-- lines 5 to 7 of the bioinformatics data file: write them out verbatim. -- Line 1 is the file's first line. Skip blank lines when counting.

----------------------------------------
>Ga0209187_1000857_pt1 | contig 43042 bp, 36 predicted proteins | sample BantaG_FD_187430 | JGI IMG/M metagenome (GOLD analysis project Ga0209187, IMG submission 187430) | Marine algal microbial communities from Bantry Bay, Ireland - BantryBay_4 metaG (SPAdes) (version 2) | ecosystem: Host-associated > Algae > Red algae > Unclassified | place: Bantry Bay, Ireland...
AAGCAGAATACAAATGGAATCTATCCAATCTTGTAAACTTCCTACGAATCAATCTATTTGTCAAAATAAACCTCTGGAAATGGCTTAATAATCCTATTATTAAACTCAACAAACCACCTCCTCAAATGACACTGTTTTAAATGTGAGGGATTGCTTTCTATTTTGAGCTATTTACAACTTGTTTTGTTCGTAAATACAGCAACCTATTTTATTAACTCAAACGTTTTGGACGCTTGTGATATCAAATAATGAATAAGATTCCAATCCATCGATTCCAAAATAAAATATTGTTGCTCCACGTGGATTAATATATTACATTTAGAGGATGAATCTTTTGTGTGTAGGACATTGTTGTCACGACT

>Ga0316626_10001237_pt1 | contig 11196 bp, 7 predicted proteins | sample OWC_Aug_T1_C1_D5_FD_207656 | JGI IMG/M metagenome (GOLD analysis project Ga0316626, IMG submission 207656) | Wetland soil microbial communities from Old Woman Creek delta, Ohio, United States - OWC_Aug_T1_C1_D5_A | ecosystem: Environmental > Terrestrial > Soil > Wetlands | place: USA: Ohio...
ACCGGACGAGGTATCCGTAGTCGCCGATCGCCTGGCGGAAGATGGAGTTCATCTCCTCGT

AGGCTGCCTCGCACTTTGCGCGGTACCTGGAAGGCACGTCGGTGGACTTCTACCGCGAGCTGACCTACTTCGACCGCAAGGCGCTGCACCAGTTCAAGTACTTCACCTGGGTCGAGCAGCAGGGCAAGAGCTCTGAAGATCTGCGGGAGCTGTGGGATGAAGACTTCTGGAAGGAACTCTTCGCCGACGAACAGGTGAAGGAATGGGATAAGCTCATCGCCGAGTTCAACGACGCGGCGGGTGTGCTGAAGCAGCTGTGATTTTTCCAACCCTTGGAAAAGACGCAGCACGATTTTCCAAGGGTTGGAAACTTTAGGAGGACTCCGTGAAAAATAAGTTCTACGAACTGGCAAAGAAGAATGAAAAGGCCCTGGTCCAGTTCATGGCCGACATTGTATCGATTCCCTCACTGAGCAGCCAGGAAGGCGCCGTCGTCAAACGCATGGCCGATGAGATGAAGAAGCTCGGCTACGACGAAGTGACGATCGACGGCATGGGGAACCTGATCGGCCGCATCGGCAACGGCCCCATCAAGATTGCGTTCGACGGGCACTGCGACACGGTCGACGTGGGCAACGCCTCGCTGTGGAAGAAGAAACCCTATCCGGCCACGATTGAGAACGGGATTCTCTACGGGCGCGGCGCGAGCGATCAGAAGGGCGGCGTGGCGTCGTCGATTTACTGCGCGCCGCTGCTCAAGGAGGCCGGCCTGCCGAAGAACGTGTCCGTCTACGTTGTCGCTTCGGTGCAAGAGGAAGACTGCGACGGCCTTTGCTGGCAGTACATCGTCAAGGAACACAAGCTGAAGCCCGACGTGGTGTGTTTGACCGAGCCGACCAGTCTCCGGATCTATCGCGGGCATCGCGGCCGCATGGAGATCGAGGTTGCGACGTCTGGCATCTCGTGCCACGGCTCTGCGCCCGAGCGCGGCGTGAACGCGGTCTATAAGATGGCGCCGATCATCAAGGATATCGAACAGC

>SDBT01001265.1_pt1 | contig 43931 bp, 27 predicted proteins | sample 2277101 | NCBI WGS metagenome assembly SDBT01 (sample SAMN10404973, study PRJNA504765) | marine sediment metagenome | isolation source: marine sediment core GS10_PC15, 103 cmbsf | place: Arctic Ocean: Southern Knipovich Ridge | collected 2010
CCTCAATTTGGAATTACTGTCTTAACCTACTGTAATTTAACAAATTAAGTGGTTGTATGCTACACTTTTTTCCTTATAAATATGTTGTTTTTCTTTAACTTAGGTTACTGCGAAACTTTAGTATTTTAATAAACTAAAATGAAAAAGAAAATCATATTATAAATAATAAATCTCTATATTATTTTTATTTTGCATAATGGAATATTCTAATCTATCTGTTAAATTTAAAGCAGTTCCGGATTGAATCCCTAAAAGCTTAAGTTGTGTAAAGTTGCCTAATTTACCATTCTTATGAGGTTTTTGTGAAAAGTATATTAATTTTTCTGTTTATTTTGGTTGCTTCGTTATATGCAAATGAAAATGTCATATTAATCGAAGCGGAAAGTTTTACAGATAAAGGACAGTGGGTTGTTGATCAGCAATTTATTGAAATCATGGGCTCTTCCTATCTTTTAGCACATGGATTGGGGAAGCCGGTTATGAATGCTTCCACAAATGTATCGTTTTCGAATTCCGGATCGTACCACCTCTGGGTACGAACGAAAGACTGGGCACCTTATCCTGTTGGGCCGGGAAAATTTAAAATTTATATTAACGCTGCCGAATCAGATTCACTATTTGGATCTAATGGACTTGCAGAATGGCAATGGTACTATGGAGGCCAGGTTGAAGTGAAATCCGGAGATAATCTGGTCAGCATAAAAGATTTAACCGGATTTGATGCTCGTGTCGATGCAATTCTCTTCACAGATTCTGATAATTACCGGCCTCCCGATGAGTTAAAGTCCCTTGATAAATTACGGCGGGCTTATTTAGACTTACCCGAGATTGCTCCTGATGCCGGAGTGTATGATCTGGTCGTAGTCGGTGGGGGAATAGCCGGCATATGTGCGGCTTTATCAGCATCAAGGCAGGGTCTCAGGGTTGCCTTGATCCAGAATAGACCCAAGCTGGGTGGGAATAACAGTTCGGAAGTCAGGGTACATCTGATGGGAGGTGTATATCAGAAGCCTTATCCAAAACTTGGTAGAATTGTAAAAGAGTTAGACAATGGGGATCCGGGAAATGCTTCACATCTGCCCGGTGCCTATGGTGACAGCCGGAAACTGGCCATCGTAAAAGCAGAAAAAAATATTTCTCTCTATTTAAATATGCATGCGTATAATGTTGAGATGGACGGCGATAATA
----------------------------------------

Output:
AGGCTGCCTCGCACTTTGCGCGGTACCTGGAAGGCACGTCGGTGGACTTCTACCGCGAGCTGACCTACTTCGACCGCAAGGCGCTGCACCAGTTCAAGTACTTCACCTGGGTCGAGCAGCAGGGCAAGAGCTCTGAAGATCTGCGGGAGCTGTGGGATGAAGACTTCTGGAAGGAACTCTTCGCCGACGAACAGGTGAAGGAATGGGATAAGCTCATCGCCGAGTTCAACGACGCGGCGGGTGTGCTGAAGCAGCTGTGATTTTTCCAACCCTTGGAAAAGACGCAGCACGATTTTCCAAGGGTTGGAAACTTTAGGAGGACTCCGTGAAAAATAAGTTCTACGAACTGGCAAAGAAGAATGAAAAGGCCCTGGTCCAGTTCATGGCCGACATTGTATCGATTCCCTCACTGAGCAGCCAGGAAGGCGCCGTCGTCAAACGCATGGCCGATGAGATGAAGAAGCTCGGCTACGACGAAGTGACGATCGACGGCATGGGGAACCTGATCGGCCGCATCGGCAACGGCCCCATCAAGATTGCGTTCGACGGGCACTGCGACACGGTCGACGTGGGCAACGCCTCGCTGTGGAAGAAGAAACCCTATCCGGCCACGATTGAGAACGGGATTCTCTACGGGCGCGGCGCGAGCGATCAGAAGGGCGGCGTGGCGTCGTCGATTTACTGCGCGCCGCTGCTCAAGGAGGCCGGCCTGCCGAAGAACGTGTCCGTCTACGTTGTCGCTTCGGTGCAAGAGGAAGACTGCGACGGCCTTTGCTGGCAGTACATCGTCAAGGAACACAAGCTGAAGCCCGACGTGGTGTGTTTGACCGAGCCGACCAGTCTCCGGATCTATCGCGGGCATCGCGGCCGCATGGAGATCGAGGTTGCGACGTCTGGCATCTCGTGCCACGGCTCTGCGCCCGAGCGCGGCGTGAACGCGGTCTATAAGATGGCGCCGATCATCAAGGATATCGAACAGC

>SDBT01001265.1_pt1 | contig 43931 bp, 27 predicted proteins | sample 2277101 | NCBI WGS metagenome assembly SDBT01 (sample SAMN10404973, study PRJNA504765) | marine sediment metagenome | isolation source: marine sediment core GS10_PC15, 103 cmbsf | place: Arctic Ocean: Southern Knipovich Ridge | collected 2010
CCTCAATTTGGAATTACTGTCTTAACCTACTGTAATTTAACAAATTAAGTGGTTGTATGCTACACTTTTTTCCTTATAAATATGTTGTTTTTCTTTAACTTAGGTTACTGCGAAACTTTAGTATTTTAATAAACTAAAATGAAAAAGAAAATCATATTATAAATAATAAATCTCTATATTATTTTTATTTTGCATAATGGAATATTCTAATCTATCTGTTAAATTTAAAGCAGTTCCGGATTGAATCCCTAAAAGCTTAAGTTGTGTAAAGTTGCCTAATTTACCATTCTTATGAGGTTTTTGTGAAAAGTATATTAATTTTTCTGTTTATTTTGGTTGCTTCGTTATATGCAAATGAAAATGTCATATTAATCGAAGCGGAAAGTTTTACAGATAAAGGACAGTGGGTTGTTGATCAGCAATTTATTGAAATCATGGGCTCTTCCTATCTTTTAGCACATGGATTGGGGAAGCCGGTTATGAATGCTTCCACAAATGTATCGTTTTCGAATTCCGGATCGTACCACCTCTGGGTACGAACGAAAGACTGGGCACCTTATCCTGTTGGGCCGGGAAAATTTAAAATTTATATTAACGCTGCCGAATCAGATTCACTATTTGGATCTAATGGACTTGCAGAATGGCAATGGTACTATGGAGGCCAGGTTGAAGTGAAATCCGGAGATAATCTGGTCAGCATAAAAGATTTAACCGGATTTGATGCTCGTGTCGATGCAATTCTCTTCACAGATTCTGATAATTACCGGCCTCCCGATGAGTTAAAGTCCCTTGATAAATTACGGCGGGCTTATTTAGACTTACCCGAGATTGCTCCTGATGCCGGAGTGTATGATCTGGTCGTAGTCGGTGGGGGAATAGCCGGCATATGTGCGGCTTTATCAGCATCAAGGCAGGGTCTCAGGGTTGCCTTGATCCAGAATAGACCCAAGCTGGGTGGGAATAACAGTTCGGAAGTCAGGGTACATCTGATGGGAGGTGTATATCAGAAGCCTTATCCAAAACTTGGTAGAATTGTAAAAGAGTTAGACAATGGGGATCCGGGAAATGCTTCACATCTGCCCGGTGCCTATGGTGACAGCCGGAAACTGGCCATCGTAAAAGCAGAAAAAAATATTTCTCTCTATTTAAATATGCATGCGTATAATGTTGAGATGGACGGCGATAATA